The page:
As this Essay shows, the fertility discourse of the last half century deals with the profound effects that come from the transformation of the economy and the place of modern families within it. Discussions of race and class have been an important—and, often, pernicious—part of a transformation in family values, as the upper-middle-class efforts to channel ever greater investment into children have increased economic inequality and contributed to racial, ideological, and gender division. We see the convergence in fertility rates as an indication that, at a practical level, a much larger part of the country is embracing the new family ethos we have labeled 'blue'—that is, postponement in childbearing that facilitates greater investment in both men’s and women’s earning capacity. This ethos, at its core, accepts women’s critical role as wage earners and calls attention to the fact that societies cannot adequately support child-rearing without remaking the public infrastructure that supports family planning and care. Cultural values in the new regime reflect not just 'family values' but also the larger demographic and economic trends that are remaking our society.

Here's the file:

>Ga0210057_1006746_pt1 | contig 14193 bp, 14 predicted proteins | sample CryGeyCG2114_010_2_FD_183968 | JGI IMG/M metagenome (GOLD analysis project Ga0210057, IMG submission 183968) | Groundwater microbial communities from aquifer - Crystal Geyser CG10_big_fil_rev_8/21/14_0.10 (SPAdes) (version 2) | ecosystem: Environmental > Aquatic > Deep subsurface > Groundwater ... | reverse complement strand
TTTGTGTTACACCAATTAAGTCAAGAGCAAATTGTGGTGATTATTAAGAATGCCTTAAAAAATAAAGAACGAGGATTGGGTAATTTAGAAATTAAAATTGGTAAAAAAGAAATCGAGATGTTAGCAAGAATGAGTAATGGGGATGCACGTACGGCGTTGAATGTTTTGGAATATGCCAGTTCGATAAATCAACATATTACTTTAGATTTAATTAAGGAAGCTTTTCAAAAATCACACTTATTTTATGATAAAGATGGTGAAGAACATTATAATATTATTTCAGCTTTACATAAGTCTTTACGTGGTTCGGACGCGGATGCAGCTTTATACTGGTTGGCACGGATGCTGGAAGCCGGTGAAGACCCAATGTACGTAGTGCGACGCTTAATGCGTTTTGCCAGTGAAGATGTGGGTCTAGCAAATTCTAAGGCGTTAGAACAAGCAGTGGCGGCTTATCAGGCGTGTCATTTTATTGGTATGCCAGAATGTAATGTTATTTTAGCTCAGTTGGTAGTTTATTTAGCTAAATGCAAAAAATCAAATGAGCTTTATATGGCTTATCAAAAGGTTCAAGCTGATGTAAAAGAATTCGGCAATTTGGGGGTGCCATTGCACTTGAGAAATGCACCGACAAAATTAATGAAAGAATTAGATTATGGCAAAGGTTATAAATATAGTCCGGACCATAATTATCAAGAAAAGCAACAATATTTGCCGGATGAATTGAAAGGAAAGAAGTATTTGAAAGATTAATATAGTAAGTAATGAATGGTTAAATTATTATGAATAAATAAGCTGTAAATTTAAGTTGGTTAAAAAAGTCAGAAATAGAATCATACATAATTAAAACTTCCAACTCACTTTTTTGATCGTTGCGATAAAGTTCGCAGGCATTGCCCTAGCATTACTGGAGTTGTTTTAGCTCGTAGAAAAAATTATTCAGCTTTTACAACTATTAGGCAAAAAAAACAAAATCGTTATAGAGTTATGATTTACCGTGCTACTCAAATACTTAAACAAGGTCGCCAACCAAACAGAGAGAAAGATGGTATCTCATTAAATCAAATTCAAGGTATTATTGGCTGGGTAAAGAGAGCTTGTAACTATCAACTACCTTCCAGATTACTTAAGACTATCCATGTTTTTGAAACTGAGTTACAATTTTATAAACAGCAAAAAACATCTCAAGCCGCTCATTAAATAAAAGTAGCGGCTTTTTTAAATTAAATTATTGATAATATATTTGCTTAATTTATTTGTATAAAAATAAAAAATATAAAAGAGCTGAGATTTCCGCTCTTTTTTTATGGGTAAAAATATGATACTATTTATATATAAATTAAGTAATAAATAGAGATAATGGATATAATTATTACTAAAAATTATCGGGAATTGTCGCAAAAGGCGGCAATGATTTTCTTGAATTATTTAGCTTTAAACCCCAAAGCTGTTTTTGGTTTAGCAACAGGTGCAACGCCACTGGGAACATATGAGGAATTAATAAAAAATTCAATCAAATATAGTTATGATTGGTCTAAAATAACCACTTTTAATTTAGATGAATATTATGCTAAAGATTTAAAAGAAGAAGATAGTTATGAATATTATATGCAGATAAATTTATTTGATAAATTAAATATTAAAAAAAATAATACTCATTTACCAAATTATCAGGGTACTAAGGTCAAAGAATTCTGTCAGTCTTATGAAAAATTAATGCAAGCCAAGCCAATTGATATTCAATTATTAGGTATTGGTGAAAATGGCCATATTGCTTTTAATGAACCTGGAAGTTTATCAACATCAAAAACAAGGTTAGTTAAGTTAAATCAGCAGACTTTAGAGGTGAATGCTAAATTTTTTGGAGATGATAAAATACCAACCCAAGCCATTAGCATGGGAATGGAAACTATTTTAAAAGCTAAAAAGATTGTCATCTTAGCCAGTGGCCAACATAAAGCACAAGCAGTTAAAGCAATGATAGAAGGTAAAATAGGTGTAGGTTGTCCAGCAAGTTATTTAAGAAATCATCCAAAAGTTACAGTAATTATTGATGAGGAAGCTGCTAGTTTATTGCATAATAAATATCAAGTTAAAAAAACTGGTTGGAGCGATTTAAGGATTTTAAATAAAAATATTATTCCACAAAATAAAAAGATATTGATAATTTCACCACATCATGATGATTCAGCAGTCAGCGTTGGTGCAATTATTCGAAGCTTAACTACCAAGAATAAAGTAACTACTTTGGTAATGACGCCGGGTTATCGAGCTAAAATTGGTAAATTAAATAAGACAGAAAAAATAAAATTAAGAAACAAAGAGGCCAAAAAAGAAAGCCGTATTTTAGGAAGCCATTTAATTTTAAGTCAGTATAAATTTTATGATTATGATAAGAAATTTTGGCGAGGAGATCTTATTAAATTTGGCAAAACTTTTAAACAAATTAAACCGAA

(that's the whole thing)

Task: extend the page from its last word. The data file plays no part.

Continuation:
Eleanor Brown, Naomi R. Cahn & June Carbone, Fertility, Immigration, and Public Support for Parenting, 90 Fordham Law Review, 2485–2507 (2022).
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